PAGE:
For this instalment of “Meet the researcher”, we met with Dr. Jason Acker, a senior research scientist at Canadian Blood Services who specializes in the manufacturing and storage of blood components.
“What gets me up in the morning is the knowledge that through the work of my team and my collaborators, we are able to have a direct impact on the lives of patients. The technical and scientific support we provide helps the organization make critical decisions about the quality of the products that we are collecting, manufacturing and distributing.”
~ Dr. Jason Acker, Research Scientist, Canadian Blood Services
How long have you been with Canadian Blood Services?
As an employee, I’ve been with Canadian Blood Services for more than 15 years. I joined as an associate scientist in 2002. Before that, I worked in the Edmonton Blood Centre as an undergraduate and graduate student for almost 10 years, starting in 1992. This predates the creation of Canadian Blood Services, so I can say that I’ve been associated with the organization for more than 25 years!
What’s your role?
I am a senior research scientist with Canadian Blood Services’ Centre for Innovation and a professor in the department of laboratory medicine and pathology at the University of Alberta in Edmonton. My role is multifaceted in that I have research, development, teaching and administrative responsibilities both at Canadian Blood Services and at the University of Alberta.
Note: Dr. Acker is the recipient of a 2018-19 Killam Professorship. We caught up with him at the International Society of Blood Transfusion congress held in Toronto in early June to ask him about this honour.
Where is your lab?
My research laboratory is located on the third floor of Canadian Blood Services’ Edmonton Centre.
Tell us about your area(s) of research.
My research focuses on three distinct areas:
- Studying how cells and tissues respond when they are stored outside the body. Our general approach involves examining the natural world to learn how plants and animals survive extreme environmental stress and then assessing the application of these adaptations for clinical medicine. This has enabled us to improve methods for storing cells and tissues for transfusion and transplantation.
- Understanding the many factors that influence the safety and quality of blood products in Canada. Donated blood is processed into blood components (red blood cells, platelets, plasma and plasma products) that are tested and stored before being transfused. Safety and quality may be influenced by donor factors (e.g. sex or age of the donor), how the blood is processed into components, storage times before transfusion, and ultimately how the blood products are used in the hospital. We are working to evaluate and understand these influences.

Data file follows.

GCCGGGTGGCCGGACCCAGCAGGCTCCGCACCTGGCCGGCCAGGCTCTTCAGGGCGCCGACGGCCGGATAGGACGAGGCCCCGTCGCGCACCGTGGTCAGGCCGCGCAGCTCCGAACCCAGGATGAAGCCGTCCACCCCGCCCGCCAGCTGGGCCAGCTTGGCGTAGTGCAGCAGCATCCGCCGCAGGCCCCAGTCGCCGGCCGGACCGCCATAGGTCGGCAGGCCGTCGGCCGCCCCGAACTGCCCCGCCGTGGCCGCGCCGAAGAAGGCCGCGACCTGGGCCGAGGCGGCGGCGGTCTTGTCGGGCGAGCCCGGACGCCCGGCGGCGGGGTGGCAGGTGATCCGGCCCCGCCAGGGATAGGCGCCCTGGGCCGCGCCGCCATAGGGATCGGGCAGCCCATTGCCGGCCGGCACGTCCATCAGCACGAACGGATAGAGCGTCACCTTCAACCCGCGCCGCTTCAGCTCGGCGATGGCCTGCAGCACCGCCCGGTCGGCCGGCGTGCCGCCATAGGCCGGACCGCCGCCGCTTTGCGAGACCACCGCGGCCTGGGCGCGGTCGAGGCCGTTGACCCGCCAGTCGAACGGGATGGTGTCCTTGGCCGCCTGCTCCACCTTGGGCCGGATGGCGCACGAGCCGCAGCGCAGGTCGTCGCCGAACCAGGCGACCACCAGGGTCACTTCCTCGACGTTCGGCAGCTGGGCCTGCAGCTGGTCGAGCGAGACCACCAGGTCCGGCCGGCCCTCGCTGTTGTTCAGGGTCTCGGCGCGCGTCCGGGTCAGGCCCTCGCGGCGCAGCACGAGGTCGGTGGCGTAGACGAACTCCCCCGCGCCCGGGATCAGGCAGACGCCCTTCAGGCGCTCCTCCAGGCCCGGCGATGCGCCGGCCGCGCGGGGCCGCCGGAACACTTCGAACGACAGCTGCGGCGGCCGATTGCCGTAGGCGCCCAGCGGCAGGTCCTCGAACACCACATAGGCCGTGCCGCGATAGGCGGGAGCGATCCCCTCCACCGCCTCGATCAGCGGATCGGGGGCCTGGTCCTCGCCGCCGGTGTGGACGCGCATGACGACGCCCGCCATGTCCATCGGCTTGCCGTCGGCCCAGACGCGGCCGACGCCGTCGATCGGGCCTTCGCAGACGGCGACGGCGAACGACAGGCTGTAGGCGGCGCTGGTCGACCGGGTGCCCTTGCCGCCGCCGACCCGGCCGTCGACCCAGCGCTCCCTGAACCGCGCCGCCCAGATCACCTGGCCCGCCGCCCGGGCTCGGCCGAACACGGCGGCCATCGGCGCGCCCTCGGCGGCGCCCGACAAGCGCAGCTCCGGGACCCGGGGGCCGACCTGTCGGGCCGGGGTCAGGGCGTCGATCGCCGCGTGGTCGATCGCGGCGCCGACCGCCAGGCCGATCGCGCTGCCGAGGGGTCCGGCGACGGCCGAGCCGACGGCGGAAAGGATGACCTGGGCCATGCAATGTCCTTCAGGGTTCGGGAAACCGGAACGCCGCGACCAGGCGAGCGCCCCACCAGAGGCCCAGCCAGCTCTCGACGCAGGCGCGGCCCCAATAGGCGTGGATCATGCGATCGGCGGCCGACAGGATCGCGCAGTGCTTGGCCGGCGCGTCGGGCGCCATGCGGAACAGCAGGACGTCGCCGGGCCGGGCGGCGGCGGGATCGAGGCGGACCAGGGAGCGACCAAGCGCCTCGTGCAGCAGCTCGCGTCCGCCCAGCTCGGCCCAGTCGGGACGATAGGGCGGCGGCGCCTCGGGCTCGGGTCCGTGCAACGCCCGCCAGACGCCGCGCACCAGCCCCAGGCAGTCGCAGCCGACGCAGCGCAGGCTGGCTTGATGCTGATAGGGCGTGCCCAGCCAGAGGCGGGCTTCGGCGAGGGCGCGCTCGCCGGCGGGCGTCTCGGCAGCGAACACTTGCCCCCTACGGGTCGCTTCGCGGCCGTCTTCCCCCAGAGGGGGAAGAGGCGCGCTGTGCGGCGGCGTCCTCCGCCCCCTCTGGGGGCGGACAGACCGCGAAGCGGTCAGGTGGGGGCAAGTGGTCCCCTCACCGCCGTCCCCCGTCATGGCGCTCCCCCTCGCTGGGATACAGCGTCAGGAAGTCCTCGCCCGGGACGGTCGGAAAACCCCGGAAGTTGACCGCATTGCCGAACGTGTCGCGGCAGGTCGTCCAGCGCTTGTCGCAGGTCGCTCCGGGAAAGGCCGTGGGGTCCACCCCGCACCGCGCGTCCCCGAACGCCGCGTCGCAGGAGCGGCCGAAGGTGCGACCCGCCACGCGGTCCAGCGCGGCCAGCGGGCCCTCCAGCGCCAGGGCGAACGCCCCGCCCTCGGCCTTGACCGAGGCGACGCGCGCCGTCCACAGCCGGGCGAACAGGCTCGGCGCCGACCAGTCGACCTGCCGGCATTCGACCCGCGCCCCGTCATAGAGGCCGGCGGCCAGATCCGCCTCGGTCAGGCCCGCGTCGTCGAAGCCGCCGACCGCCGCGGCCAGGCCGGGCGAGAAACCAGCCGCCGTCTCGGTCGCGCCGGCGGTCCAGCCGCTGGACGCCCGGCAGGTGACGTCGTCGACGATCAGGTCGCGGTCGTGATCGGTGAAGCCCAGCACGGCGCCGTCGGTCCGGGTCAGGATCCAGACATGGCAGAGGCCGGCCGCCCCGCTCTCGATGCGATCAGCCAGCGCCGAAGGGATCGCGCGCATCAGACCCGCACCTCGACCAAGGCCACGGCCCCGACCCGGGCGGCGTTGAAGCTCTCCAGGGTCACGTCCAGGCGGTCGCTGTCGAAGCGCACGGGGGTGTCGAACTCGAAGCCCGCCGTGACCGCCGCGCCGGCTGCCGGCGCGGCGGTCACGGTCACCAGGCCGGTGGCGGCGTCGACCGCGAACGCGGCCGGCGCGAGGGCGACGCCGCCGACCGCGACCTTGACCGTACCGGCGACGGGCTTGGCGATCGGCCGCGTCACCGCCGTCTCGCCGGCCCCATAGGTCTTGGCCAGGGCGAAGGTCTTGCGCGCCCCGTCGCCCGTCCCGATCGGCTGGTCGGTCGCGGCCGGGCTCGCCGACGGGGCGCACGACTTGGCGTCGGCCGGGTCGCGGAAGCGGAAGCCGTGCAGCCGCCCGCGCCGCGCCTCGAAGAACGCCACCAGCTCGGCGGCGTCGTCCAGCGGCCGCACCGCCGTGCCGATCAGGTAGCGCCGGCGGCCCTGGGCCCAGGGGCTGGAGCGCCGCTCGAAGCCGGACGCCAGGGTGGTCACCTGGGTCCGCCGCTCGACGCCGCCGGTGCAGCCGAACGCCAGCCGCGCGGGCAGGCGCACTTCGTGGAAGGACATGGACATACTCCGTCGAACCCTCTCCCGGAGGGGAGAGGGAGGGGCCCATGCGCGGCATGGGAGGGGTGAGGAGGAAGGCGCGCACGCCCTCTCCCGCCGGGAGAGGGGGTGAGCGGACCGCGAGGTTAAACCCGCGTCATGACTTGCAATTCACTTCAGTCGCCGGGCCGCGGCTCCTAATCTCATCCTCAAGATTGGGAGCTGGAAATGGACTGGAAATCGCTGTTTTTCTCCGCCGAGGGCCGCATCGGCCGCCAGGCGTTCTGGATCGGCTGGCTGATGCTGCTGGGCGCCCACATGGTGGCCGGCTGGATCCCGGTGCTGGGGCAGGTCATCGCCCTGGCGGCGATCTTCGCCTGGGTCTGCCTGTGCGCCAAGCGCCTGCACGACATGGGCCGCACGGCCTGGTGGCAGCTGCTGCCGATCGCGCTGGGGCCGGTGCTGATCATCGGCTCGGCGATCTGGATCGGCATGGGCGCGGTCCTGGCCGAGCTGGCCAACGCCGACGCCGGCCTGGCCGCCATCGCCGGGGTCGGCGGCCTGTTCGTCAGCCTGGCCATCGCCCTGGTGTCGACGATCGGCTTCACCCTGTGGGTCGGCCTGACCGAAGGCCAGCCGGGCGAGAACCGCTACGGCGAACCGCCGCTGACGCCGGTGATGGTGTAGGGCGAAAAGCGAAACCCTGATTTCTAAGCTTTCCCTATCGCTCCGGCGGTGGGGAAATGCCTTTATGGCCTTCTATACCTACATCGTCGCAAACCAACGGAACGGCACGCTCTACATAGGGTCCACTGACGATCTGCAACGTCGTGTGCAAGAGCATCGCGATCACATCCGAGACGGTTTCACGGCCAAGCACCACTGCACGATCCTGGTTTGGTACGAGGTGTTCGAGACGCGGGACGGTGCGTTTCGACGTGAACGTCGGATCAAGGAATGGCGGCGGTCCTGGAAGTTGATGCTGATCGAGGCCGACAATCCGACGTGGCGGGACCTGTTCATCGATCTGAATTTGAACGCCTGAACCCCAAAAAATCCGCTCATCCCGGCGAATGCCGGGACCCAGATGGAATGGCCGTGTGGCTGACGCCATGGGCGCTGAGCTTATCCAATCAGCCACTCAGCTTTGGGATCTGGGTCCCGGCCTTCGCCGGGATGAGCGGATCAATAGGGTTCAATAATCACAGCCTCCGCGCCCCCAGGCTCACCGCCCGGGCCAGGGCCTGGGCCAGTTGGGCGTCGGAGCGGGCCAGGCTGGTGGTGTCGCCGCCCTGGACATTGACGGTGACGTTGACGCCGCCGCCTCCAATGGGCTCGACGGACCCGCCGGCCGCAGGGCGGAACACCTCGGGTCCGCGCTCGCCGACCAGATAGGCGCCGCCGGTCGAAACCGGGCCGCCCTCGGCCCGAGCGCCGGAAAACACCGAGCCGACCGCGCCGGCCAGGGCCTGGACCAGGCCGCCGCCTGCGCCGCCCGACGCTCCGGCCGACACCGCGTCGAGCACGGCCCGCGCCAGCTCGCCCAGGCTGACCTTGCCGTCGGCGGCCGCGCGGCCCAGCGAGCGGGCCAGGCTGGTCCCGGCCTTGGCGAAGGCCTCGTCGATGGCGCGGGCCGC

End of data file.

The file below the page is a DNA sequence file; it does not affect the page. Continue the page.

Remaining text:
- Developing new diagnostic technologies. For the first 10 years of my research career at Canadian Blood Services, we were involved in developing new ways to identify blood groups and test for infectious diseases. We used the same process that is used to manufacture computer chips (microfabrication), to build “lab on a chip” microfluidics devices with miniaturized channels, pumps, valves, and detectors, which can be used to manipulate samples for testing. We initially used this technology for malaria testing of blood donors and for testing maternal blood for fetal DNA to aid in diagnosing hemolytic disease of the newborn. More recently, our “lab on a chip” technology has been expanded to additional applications including environmental monitoring, human and veterinary medicine, and food safety.
What are you working on now?
We are currently working with collaborators to understand how donor factors (age, sex, ethnicity, frequency of donation) and changes to donor screening affect the quality of red blood cell products. Our focus has been on understanding the biological effects that donor-associated changes have on blood components to determine if changes to donor screening, blood component manufacturing or storage can be used to enhance the safety and quality of our blood products. We are contributing to national studies linking data about donors, products and recipient outcomes. This information can inform clinical studies to better understand transfusion and blood product utilization. In addition, we are working with international partners to develop innovative tools to examine the effects of donor factors on the quality of blood cells.
Read more about the effects of donor factors on transfusion outcome:
A major project within our group has been the development and evaluation of new synthetic compounds that can be used to control how and where ice formation occurs in cell and tissue systems that are frozen. We are using these nature-inspired compounds to help improve the processing efficiency, stability and post-thaw quality of red blood cells, platelets, stem cells and other cell and tissue therapies. We plan to expand this work to look at using these compounds to extend the storage time of complex tissues and organs.